• Assessment of PD resistance in existing commercial grape varieties. The RSAP envisions greenhouse studies employing both GWSS-mediated inoculations in one set of experiments and mechanical inoculations in another set, to distinguish between resistance derived from reduced attractiveness to the vector versus reduced susceptibility to colonization by the bacterium. Data on both PD symptoms and Xf growth should be obtained to distinguish also between tolerance and resistance, as tolerant varieties could become problematic reservoirs of the pathogen.
  • Assessment of PD resistance in existing commercial grape varieties following treatment with chemical or biotic inducers of resistance. Given the limited success of inducers in other crops, a proposal in this area should include substantial preliminary data on the effectiveness of one or more agents.

Economic Research Priorities

Economic analysis of the impact of PD/GWSS on agriculture, both in terms of real and potential economic effects and economic losses due to PD and the effects of current and prospective control measures, including losses to growers and other market participants.

These specific topics are illustrative and are not listed in priority order:

  • Modeling and measuring the economic effects of the current PD/GWSS disease situation. How has PD/GWSS affected costs, acreages, prices and quantities? How much cost has been incurred so far and who has incurred those costs among consumers, producers, taxpayers, and other stakeholders by crop?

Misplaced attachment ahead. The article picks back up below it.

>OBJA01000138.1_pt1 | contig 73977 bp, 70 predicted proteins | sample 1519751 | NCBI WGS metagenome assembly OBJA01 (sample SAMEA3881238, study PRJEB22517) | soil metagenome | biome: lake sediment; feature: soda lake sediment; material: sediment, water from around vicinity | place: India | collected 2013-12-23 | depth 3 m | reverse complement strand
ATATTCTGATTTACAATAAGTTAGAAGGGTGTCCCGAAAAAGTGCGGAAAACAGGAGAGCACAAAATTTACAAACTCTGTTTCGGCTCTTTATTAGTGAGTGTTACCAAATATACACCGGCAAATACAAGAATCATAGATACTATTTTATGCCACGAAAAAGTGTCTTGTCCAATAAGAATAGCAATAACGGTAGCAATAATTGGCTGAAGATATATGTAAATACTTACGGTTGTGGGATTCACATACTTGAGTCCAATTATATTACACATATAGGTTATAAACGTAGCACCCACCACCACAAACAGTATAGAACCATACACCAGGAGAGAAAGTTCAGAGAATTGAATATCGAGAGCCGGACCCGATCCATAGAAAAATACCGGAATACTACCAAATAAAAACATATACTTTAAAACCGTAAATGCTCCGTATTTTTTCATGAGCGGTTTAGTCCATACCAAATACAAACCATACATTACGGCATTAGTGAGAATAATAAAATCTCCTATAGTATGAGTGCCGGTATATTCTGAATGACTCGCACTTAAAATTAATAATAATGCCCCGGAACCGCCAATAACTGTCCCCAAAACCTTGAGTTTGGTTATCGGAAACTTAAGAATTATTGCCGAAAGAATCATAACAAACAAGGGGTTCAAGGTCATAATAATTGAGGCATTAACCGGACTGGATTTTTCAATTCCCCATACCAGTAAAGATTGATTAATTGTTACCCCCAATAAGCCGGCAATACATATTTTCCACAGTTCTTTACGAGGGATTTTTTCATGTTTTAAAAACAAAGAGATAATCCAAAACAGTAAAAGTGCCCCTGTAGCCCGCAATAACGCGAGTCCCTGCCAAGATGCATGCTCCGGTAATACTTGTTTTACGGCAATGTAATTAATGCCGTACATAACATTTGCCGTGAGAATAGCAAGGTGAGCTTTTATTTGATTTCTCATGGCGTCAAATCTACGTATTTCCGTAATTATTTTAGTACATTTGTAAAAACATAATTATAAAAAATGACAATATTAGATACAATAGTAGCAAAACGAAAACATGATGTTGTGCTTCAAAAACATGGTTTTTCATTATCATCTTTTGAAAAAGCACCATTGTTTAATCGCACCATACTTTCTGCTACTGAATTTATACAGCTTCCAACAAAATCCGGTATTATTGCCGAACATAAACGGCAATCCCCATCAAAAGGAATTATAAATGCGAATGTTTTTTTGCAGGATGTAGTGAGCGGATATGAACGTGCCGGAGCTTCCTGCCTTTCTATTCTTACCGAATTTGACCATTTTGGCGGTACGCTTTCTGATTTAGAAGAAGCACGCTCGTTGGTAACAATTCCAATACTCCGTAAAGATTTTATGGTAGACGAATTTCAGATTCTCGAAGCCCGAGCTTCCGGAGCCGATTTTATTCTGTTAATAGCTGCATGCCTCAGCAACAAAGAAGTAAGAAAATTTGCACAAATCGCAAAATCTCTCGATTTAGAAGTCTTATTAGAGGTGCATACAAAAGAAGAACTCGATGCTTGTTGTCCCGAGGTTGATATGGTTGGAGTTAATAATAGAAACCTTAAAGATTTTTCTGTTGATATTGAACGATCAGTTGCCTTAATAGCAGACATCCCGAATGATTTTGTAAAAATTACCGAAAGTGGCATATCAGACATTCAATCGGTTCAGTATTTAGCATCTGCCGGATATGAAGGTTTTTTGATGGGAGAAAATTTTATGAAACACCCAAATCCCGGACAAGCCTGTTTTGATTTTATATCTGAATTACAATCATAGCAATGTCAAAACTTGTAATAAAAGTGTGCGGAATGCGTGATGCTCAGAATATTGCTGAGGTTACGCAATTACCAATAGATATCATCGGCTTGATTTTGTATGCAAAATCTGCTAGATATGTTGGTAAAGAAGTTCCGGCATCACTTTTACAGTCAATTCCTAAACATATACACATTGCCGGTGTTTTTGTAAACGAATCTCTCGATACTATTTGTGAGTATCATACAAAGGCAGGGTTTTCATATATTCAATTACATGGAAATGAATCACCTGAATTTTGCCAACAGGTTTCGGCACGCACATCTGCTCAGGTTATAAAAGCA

• What are the impacts on disease control and economic effects of alternative government and industry-wide policies for dealing with PD/GWSS? What policies complement alternative research and development strategies?
  • Simulating alternative ex ante scenarios of the economic effects if PD/GWSS were to continue unabated. What are the likely impacts on costs, acreages, prices and quantities? How much cost is likely to be incurred, who is likely to incur those costs among consumers, producers, taxpayers, and other stakeholders by crop?
  • Evaluating, in an ex ante sense using simulation models, the likely contributions of alternative investments in PD/GWSS research and development. Such a project could evaluate the potential contributions of several alternative R&D efforts that have different impacts on control of PD/GWSS and different time horizons. Such a project would not attempt to evaluate the likely scientific merit of alternative research efforts, but rather assess the payoff for the industry, including consumers, if reasonable success is obtained.

Huang, G., Allen, R., Davis, E.L., Baum, T.J., and Hussey, R.S. (2006). Engineering broad root-knot resistance in transgenic plants by RNAi silencing of a conserved and essential root-knot nematode parasitism gene. Proceedings of the National Academy of Sciences 103, 14302-14306.

Nowara, D., Gay, A., Lacomme, C., Shaw, J., Ridout, C., Douchkov, D., Hensel, G., Kumlehn, J., and Schweizer, P., (2010). HIGS: Host-Induced Gene Silencing in the obligate Biotropphic Fungal Pathogen Blumeria graminis. The Plant Cell, (in press—advanced publichation on lin at dx.doi.org/10.1105/tpc.100.077040).

Tinoco, M., Dias, B., Dall’Astta, R., Pamphile, J., and Aragao, F. (2010). In vivo trans-speicfic gene silencing in fungal cells by in planta expression of a double-stranded RNA. BMC Biol. 8, 27.